African-American slave cemeteries plowed over for spillway to be restored near New Orleans

theGRIO REPORT - Two cemeteries that had been dedicated to the burial of African-American slaves and their descendants were plowed over in 1929, but will soon be restored...

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The Bonnet Carre Spillway is a drainage structure in St. Charles Parish that protects New Orleans and surrounding areas when the waters of the Mississippi threaten to flood. When it was constructed near the year 1929, two cemeteries that had been dedicated to the burial of African-American slaves and their descendants were plowed over. The Kenner and Kugler cemeteries, which were active from the late 1800s until about 1929, are believed to contain up to 300 burials. Now both sites are slated to be reinstated as sacred places, as the Army Corps of Engineers makes plans to commemorate the cemeteries with memorials.

Now grass-covered lawns, plans for marking the Kenner and Kugler cemeteries as historic slave burial grounds include “adding signs near the sites, and adding markers, trees and landscaping,” according to The Times-Picayune. Roads and parking lots will also be added to each location to make them accessible to the public.

The cemeteries were rediscovered in 1986, although remains from the Kenner Cemetery were disinterred “during a spillway opening in 1975,” the local paper stated. Plans for re-establishing the burial grounds include re-interring these remains.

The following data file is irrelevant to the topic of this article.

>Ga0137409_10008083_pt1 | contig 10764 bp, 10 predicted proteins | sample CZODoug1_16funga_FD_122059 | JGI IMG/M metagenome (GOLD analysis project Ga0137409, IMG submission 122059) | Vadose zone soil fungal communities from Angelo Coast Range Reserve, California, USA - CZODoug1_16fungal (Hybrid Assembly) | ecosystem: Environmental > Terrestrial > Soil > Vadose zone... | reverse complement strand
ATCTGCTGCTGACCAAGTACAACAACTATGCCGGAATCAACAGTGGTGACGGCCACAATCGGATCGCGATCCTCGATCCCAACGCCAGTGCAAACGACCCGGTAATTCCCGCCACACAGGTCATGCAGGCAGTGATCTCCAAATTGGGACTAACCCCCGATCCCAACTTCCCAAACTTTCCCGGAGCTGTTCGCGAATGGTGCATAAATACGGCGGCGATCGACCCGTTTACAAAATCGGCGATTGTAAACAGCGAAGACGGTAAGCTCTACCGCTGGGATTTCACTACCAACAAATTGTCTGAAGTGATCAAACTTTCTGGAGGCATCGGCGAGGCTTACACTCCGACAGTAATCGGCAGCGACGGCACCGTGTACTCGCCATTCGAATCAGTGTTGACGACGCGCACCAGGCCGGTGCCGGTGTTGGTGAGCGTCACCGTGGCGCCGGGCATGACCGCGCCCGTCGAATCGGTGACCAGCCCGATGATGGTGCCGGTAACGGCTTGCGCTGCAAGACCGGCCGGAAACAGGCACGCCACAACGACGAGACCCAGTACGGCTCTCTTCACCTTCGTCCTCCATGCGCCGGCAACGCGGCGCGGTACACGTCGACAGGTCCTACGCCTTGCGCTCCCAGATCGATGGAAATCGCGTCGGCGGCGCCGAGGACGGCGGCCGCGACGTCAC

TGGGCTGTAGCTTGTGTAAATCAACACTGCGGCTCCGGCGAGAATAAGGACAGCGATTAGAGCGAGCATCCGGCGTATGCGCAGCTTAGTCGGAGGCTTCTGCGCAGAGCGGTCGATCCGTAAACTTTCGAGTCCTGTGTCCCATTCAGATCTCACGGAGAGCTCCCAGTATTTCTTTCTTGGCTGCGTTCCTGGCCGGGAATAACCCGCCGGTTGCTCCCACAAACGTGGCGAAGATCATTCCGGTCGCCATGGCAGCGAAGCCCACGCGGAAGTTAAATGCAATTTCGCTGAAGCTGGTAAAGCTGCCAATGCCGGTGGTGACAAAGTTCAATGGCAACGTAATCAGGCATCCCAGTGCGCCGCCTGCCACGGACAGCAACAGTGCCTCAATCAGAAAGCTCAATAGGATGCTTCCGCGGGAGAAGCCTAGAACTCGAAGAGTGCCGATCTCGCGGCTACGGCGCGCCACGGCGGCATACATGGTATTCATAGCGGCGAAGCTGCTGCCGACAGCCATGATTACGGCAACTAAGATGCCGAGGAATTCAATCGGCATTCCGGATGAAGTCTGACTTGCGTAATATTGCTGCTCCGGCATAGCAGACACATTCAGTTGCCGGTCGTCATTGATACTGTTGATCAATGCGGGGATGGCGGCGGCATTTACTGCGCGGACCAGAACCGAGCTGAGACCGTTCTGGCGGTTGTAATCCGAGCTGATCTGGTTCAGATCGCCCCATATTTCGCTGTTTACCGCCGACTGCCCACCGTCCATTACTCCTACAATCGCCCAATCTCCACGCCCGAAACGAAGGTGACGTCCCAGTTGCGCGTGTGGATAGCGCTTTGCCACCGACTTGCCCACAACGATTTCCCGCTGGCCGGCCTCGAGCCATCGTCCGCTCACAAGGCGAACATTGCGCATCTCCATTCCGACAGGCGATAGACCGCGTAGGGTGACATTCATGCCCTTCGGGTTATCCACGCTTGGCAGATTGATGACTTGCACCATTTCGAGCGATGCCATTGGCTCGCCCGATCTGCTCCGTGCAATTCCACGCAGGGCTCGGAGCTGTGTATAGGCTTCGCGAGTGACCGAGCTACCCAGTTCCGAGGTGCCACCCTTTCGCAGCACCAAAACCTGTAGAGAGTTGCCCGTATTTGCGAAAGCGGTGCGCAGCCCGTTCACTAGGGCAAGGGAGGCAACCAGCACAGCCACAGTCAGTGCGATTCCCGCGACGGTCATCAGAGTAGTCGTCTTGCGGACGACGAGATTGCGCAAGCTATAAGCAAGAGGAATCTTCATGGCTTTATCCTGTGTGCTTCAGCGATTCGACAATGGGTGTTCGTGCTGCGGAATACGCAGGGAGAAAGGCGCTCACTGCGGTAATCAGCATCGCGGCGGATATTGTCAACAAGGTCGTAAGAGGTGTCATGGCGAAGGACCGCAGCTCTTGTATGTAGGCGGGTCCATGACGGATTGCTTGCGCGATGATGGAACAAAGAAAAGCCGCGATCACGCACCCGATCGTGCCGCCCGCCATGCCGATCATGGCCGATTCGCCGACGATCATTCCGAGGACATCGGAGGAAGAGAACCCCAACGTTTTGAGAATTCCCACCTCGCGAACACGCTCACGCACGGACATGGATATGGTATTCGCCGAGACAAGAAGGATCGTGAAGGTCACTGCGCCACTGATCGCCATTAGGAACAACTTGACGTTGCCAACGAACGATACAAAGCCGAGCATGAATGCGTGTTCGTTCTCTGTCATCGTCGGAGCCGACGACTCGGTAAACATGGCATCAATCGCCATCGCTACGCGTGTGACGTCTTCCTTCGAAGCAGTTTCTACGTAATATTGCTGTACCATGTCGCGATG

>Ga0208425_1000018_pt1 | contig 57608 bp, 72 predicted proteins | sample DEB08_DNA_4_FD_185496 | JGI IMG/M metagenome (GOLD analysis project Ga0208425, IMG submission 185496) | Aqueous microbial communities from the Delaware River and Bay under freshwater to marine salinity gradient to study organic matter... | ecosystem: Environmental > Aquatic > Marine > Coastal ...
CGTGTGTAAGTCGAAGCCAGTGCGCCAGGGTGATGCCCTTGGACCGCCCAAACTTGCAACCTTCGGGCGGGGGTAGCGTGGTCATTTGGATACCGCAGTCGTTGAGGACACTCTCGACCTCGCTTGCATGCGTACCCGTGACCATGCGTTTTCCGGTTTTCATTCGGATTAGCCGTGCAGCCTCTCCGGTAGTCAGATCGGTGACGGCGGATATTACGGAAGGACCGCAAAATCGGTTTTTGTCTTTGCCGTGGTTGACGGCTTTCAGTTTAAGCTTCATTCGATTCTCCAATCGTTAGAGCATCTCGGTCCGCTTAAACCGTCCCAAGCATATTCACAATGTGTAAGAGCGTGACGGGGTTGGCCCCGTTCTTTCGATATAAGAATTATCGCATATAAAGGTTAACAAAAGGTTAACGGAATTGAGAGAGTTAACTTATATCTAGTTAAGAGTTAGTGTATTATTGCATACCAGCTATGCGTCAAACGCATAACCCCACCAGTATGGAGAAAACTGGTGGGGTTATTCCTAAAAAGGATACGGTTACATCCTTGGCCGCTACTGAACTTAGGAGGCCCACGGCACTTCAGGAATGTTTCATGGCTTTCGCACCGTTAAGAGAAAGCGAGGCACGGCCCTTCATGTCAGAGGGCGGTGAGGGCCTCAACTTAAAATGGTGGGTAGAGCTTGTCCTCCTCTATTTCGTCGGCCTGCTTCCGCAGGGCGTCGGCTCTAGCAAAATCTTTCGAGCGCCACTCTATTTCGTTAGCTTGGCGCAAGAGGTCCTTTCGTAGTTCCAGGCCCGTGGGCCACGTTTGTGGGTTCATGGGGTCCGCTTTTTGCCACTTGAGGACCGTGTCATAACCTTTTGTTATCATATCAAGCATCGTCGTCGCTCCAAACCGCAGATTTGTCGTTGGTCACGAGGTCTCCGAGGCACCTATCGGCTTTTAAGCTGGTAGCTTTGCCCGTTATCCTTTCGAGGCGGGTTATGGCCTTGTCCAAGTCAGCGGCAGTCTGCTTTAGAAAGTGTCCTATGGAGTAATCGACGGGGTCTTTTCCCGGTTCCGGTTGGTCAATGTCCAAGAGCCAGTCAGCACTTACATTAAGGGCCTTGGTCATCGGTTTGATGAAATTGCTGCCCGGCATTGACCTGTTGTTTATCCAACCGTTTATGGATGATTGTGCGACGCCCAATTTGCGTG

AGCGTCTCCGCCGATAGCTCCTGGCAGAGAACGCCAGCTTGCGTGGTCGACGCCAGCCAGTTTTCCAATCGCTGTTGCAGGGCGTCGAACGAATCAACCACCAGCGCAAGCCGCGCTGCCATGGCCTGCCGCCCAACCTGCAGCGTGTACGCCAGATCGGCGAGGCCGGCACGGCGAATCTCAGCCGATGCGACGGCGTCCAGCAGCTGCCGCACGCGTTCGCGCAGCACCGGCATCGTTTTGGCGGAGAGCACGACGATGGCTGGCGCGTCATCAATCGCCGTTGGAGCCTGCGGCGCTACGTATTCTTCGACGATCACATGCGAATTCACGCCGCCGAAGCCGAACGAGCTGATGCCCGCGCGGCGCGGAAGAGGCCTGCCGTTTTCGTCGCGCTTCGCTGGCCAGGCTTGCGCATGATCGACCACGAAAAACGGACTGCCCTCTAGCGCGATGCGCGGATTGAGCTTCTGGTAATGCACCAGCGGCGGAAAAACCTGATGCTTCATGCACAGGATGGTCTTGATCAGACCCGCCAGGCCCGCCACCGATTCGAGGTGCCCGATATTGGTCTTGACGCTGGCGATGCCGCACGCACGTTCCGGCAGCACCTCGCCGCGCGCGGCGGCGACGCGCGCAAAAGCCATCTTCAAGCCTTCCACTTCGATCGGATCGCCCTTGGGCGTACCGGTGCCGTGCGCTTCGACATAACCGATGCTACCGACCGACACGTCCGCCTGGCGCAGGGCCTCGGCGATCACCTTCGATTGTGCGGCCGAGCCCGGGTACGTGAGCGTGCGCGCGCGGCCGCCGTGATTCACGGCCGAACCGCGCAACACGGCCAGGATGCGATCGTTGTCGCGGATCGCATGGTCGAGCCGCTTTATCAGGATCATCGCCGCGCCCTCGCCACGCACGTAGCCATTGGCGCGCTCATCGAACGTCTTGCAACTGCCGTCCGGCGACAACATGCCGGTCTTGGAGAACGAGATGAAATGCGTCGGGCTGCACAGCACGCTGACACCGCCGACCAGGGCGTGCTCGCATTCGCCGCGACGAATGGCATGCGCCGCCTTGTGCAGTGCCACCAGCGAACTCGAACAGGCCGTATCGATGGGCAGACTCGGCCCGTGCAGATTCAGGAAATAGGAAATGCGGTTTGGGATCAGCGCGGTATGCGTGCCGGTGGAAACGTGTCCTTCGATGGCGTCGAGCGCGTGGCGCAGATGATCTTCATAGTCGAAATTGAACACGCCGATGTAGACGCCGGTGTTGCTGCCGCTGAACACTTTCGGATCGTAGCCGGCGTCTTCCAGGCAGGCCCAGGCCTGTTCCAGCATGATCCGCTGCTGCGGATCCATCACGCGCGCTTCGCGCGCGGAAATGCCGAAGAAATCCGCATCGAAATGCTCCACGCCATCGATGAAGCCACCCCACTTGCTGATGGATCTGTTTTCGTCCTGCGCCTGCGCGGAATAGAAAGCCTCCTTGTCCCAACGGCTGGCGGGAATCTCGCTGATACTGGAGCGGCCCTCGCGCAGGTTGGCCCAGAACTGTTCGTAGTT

One hundred and thirty known descendants of those buried at Kenner and Kugler have been contacted by the Army Corps of Engineers for their input into the specific design of the memorials. Descendants are elated that the government is finally righting a wrong that has been allowed to persist for too long.

“I think it’s good,’’ Margie Richard said, whose paternal and maternal grandmothers and great-grandparents are buried in the cemeteries. “The corps should do something rather than just let it stay there. We are looking at a part of history that would die. I think it’s been overlooked too long.”

The cemeteries and surrounding areas are now called The Kenner and Kugler Historical District. The area earned a place on the National Register for Historic Places in 1991 when its significance was confirmed based on the analysis of artifacts found on the grounds.

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